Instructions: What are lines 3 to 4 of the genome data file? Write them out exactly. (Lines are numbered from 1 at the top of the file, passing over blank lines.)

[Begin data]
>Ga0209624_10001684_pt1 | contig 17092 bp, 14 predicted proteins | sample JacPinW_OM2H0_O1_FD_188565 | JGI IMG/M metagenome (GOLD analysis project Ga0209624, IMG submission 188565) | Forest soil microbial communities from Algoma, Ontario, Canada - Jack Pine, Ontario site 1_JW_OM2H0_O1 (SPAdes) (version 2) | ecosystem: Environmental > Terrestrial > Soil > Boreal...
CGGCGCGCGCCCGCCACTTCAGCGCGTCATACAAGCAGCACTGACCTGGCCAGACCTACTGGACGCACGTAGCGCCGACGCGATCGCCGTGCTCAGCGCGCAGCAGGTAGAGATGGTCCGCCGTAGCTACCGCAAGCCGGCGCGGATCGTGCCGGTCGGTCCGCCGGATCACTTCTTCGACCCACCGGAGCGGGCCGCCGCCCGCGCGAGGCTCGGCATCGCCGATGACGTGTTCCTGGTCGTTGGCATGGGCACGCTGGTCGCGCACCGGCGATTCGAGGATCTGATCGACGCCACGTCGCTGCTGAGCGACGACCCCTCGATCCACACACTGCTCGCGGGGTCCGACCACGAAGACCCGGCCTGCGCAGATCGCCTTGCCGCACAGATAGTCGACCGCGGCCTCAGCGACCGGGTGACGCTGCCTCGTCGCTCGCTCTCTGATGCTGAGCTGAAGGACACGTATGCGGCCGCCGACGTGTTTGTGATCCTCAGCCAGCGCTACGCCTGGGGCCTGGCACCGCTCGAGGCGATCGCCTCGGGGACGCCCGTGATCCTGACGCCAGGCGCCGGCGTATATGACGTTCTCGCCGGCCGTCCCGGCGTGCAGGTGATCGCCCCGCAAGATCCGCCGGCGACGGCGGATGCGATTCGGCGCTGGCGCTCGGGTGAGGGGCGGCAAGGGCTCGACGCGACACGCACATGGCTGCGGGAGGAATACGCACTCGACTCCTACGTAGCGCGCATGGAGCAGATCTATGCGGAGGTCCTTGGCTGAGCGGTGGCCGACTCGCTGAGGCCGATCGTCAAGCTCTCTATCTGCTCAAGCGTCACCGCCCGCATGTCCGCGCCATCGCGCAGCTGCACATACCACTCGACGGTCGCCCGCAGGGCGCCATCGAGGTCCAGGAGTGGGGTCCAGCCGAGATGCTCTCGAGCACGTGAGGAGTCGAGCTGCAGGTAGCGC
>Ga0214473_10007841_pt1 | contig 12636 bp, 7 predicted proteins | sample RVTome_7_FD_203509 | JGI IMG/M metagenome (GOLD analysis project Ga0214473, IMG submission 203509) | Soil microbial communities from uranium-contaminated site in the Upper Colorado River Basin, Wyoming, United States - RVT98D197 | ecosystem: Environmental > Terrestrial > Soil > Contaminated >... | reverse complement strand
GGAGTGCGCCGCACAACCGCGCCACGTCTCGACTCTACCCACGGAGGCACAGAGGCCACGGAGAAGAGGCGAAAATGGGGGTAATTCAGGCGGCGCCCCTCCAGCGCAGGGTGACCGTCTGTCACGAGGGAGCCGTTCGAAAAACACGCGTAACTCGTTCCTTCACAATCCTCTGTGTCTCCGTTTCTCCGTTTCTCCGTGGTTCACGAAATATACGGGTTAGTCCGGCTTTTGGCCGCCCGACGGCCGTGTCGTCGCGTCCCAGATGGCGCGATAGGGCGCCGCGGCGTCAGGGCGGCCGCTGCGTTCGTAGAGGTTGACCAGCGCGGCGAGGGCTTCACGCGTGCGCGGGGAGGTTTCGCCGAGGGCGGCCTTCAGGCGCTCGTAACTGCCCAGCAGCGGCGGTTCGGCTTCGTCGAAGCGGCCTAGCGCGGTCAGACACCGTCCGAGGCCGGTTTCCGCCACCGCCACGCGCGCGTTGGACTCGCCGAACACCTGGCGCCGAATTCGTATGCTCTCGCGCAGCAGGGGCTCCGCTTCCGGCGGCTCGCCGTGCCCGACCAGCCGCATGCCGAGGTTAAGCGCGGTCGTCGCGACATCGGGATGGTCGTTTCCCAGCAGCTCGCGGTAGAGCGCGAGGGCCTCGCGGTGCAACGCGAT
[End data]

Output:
>Ga0214473_10007841_pt1 | contig 12636 bp, 7 predicted proteins | sample RVTome_7_FD_203509 | JGI IMG/M metagenome (GOLD analysis project Ga0214473, IMG submission 203509) | Soil microbial communities from uranium-contaminated site in the Upper Colorado River Basin, Wyoming, United States - RVT98D197 | ecosystem: Environmental > Terrestrial > Soil > Contaminated >... | reverse complement strand
GGAGTGCGCCGCACAACCGCGCCACGTCTCGACTCTACCCACGGAGGCACAGAGGCCACGGAGAAGAGGCGAAAATGGGGGTAATTCAGGCGGCGCCCCTCCAGCGCAGGGTGACCGTCTGTCACGAGGGAGCCGTTCGAAAAACACGCGTAACTCGTTCCTTCACAATCCTCTGTGTCTCCGTTTCTCCGTTTCTCCGTGGTTCACGAAATATACGGGTTAGTCCGGCTTTTGGCCGCCCGACGGCCGTGTCGTCGCGTCCCAGATGGCGCGATAGGGCGCCGCGGCGTCAGGGCGGCCGCTGCGTTCGTAGAGGTTGACCAGCGCGGCGAGGGCTTCACGCGTGCGCGGGGAGGTTTCGCCGAGGGCGGCCTTCAGGCGCTCGTAACTGCCCAGCAGCGGCGGTTCGGCTTCGTCGAAGCGGCCTAGCGCGGTCAGACACCGTCCGAGGCCGGTTTCCGCCACCGCCACGCGCGCGTTGGACTCGCCGAACACCTGGCGCCGAATTCGTATGCTCTCGCGCAGCAGGGGCTCCGCTTCCGGCGGCTCGCCGTGCCCGACCAGCCGCATGCCGAGGTTAAGCGCGGTCGTCGCGACATCGGGATGGTCGTTTCCCAGCAGCTCGCGGTAGAGCGCGAGGGCCTCGCGGTGCAACGCGAT